“Forgiveness is the fragrance the violet sheds on the heel that has crushed it.”
Mark Twain may or may not have penned those words, but he often receives credit for them. Regardless of who created the metaphor, it is a lovely one. Yet forgiveness is not always so easily defined.
What if the violet is the one needing forgiveness, blaming itself for the crushing?
Years ago, I knew a teenage girl who, in a heated disagreement with her father, shouted, “I wish you were dead!” Of course, she didn’t mean those words, but with no apology, she stormed off to her bedroom and slammed her door shut.
She would never see her father again.
During the night, he suffered a fatal cardiac event. His grieving daughter held herself accountable for crushing his heart with her bitter words, both figuratively and literally. Dawn arrived with no opportunity for her to apologize. Her guilt was so great she couldn’t bear to attend his funeral. She couldn’t ask for his forgiveness, and she refused to forgive herself.
Young Livi Wilson, opposed to the raging Vietnam War, feels inner tension mounting when her brother Buddy is drafted into the army. At his going away party, Buddy receives accolades from guests while Livi fumes. Finally, she lashes out at the crowd, funneling her disapproval of the war and her brother’s approaching involvement in it into her outburst.
“’Buddy is going off to spray innocent women and children with napalm, and you’re treating him like a god. I hate you. I hate all of you. I hate this war.’ Her chest heaved, and she faced her brother, muscles tense. “I hate you, Buddy.’”
She may hate the war, of course, but she doesn’t mean the rest of those words. Still, with no apology, she storms off to her bedroom and slams the door shut.
When Buddy is killed in action, Livi not only loses the opportunity to apologize, she also blames herself for his death. She fears her bitter words caused Buddy to hesitate, a fatal pause, on the battle field. She can’t ask Buddy’s forgiveness, and she won’t forgive herself. Her self-condemnation sends her life into a tailspin. This inner conflict clouds her judgment and affects her relationship with others for decades to come.
So where does an offender find forgiveness when she struggles to forgive herself? Who brings delivery from such a heavy burden?
Ephesians 4:31-32 holds the answer.
“Let all bitterness, and wrath, and anger, and clamour, and evil speaking, be put away from you, with all malice: And be ye kind one to another, tenderhearted, forgiving one another, even as God for Christ’s sake hath forgiven you.”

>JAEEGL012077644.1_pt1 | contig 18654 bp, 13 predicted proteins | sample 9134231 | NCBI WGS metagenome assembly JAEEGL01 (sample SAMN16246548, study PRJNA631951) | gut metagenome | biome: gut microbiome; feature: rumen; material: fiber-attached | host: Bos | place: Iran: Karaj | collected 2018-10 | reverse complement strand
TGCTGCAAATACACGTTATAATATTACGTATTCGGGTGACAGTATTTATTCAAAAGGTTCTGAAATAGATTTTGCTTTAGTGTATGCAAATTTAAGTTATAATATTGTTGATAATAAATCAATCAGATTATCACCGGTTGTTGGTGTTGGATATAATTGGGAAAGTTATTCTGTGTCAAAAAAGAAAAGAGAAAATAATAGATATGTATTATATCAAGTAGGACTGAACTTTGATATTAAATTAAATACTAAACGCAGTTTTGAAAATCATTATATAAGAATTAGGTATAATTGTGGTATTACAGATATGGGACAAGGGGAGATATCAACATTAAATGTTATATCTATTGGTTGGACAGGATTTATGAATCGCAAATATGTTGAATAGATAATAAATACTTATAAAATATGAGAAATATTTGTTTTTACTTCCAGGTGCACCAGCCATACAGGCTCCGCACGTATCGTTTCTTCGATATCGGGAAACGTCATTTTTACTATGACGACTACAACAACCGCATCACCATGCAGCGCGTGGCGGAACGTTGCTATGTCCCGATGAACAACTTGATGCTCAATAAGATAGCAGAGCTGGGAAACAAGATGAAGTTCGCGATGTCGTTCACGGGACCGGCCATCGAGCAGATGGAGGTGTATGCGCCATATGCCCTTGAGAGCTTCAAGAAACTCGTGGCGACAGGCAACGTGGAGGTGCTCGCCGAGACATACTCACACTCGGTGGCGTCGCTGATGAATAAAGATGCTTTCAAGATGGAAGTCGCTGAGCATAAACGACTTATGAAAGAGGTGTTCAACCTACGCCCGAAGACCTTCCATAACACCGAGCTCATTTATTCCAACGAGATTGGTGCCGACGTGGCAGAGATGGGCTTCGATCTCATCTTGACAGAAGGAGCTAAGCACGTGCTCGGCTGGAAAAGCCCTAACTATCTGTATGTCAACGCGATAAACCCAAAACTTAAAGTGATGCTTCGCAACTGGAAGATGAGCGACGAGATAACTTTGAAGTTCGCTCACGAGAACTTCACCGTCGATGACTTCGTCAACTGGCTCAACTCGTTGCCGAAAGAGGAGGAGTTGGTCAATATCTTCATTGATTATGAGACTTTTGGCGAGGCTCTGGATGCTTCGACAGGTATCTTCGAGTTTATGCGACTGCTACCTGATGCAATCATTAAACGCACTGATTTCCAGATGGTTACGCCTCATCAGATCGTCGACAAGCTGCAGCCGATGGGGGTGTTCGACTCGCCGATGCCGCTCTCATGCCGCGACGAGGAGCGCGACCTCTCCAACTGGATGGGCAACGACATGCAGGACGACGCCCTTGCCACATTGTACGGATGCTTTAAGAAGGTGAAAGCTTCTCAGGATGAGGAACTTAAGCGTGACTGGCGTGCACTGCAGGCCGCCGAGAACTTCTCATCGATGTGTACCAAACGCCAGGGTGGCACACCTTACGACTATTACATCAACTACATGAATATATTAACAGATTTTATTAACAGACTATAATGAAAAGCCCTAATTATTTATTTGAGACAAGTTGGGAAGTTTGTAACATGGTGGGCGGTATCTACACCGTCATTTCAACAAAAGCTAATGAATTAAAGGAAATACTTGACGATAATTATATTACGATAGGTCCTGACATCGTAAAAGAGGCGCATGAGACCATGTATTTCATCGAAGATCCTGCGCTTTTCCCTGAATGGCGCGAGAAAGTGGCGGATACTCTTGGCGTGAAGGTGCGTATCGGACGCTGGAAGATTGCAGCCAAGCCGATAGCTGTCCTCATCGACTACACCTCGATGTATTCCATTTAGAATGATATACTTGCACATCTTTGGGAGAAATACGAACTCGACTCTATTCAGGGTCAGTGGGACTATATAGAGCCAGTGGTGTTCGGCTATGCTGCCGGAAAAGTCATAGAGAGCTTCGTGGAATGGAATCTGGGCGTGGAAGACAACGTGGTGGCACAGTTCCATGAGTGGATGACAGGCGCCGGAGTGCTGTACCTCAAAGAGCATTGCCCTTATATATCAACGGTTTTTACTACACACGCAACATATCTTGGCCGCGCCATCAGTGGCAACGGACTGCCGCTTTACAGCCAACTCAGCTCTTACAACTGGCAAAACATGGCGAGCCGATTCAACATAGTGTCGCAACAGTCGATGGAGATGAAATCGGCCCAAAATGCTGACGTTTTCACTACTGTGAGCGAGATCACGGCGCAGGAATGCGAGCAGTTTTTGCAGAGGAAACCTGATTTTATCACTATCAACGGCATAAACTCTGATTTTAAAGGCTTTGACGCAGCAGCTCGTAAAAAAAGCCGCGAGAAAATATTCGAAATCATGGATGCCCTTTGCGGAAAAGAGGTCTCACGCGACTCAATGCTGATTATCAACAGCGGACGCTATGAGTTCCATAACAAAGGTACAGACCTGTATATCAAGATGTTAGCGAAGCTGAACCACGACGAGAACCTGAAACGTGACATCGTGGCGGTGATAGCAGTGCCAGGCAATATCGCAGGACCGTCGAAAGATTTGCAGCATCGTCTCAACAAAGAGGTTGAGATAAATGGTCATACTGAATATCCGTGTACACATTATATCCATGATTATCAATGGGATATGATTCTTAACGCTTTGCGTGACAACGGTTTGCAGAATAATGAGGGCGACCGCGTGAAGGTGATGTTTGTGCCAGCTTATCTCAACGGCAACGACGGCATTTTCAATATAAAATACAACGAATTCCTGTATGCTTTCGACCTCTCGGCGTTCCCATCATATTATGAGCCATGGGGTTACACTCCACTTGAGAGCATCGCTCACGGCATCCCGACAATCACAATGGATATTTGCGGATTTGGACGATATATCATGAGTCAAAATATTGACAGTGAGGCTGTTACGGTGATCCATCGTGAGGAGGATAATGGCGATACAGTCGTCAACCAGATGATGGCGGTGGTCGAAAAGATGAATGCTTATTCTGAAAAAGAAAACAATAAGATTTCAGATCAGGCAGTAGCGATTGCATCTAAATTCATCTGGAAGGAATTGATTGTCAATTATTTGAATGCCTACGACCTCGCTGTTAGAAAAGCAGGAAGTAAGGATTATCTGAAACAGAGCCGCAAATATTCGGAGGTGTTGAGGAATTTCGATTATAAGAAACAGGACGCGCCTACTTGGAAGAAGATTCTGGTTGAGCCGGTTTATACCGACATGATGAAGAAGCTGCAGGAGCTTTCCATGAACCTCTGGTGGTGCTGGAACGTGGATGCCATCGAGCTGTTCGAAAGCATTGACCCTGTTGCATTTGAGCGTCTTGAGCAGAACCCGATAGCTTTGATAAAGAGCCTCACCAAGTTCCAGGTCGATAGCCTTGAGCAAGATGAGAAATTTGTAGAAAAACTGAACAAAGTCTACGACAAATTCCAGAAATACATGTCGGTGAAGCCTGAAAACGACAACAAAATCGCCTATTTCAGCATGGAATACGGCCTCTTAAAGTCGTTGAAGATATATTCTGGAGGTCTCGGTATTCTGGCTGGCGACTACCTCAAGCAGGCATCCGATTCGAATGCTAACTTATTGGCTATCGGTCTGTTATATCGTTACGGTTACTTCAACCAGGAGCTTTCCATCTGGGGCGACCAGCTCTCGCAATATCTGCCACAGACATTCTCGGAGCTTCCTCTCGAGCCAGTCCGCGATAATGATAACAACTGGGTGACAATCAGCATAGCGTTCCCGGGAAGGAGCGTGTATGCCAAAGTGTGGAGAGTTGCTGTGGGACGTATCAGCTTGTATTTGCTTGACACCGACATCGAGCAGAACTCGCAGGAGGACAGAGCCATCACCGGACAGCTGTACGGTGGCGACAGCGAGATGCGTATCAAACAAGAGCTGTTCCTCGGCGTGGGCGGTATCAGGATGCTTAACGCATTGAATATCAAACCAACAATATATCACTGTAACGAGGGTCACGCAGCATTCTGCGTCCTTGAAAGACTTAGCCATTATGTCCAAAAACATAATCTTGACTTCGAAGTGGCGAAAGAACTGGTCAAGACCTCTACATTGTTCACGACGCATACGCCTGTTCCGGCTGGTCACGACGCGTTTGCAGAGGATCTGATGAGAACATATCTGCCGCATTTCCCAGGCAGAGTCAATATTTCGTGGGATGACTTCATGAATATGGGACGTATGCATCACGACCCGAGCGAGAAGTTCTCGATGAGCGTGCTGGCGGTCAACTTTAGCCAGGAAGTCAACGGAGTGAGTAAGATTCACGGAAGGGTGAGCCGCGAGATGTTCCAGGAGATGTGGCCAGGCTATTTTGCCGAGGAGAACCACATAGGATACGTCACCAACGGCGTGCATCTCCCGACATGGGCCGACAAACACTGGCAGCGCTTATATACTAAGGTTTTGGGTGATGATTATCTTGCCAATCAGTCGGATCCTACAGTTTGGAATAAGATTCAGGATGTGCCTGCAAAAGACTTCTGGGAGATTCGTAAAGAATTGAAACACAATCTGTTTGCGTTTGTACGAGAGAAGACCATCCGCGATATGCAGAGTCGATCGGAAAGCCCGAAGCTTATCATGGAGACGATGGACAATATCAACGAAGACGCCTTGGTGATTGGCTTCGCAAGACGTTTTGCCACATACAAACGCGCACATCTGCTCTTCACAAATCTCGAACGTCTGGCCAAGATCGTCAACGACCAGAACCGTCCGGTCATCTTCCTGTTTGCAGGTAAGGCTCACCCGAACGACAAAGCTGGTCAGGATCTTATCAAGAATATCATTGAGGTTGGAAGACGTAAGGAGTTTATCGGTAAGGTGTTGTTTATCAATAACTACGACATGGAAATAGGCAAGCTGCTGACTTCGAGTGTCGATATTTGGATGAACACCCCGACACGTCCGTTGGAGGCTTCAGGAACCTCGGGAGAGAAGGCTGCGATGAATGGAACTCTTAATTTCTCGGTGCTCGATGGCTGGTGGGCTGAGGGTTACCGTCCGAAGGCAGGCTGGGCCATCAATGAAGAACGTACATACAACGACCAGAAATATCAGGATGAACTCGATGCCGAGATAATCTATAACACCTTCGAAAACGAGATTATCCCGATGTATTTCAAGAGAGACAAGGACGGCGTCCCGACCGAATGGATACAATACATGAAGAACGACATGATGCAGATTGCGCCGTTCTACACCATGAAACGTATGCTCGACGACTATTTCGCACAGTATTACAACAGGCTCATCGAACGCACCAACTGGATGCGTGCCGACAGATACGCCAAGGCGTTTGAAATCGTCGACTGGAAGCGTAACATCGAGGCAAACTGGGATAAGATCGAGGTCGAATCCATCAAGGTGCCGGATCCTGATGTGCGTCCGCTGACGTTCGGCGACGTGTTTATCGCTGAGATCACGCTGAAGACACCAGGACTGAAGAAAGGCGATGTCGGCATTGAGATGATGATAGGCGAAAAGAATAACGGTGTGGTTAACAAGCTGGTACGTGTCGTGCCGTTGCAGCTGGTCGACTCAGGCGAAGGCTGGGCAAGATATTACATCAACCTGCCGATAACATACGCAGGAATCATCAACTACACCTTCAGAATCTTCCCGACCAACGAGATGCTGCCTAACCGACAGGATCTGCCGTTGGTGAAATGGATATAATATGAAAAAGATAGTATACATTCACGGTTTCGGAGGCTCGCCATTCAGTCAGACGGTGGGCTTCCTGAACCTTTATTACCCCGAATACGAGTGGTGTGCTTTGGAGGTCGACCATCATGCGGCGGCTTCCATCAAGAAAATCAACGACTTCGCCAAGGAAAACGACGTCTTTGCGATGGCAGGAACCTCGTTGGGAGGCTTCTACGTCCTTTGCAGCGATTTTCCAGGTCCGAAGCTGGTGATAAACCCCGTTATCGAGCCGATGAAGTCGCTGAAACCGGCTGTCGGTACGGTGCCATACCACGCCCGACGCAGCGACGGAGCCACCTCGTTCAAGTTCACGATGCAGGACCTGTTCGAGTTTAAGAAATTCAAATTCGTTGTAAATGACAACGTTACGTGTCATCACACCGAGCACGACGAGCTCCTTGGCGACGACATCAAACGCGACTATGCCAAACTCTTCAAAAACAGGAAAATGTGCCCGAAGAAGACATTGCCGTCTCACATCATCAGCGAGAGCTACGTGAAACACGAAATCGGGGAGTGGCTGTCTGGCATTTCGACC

Guilt can arrest our emotional growth. It can eat away at every aspect of our lives. It can deny us relationships with others and with God. But we can know something young Livi didn’t understand. Christ died for us even while we were sinning. His blood washes us clean. His love offers the most fragrant forgiveness of all.
But He doesn’t force that upon us. We must first humble ourselves with changed hearts and ask for it.
Have you ever spoken angry words you didn’t mean? Has self-condemnation affected your relationship with others? Has it kept you from growing your relationship with God? What advice would you give to someone whose life, weighted with guilt like that of my teenage acquaintance or the fictional Livi, has plunged into a downward spiral?
On another note, we at Faith-filled Friends are launching another book give-away! Same rules apply as last time. We will randomly select a winner from the comments left on each post published from now to May 1. (See prize list below and view details about May’s gift basket prizes here.)
Engage often and receive numerous contest entries.
Please note: Winners who live outside the continental U.S. will receive e-books only, when available. In that event, books without e-versions will return to the “gift pot,” and we will randomly select a runner-up who is a continental U.S. resident.
Our May gift basket includes:
Delivery by Diana Prusik, Jasmine by April McGowan, Hear No Evil by Mary Hamilton, Rodeo Hero and Rodeo Song by Shannan Taylor Vannatter, Angel Falls by Connie Mann, The Shepherd’s Song by Betsy Duffey and Laurie Myers, Marriage Takes Three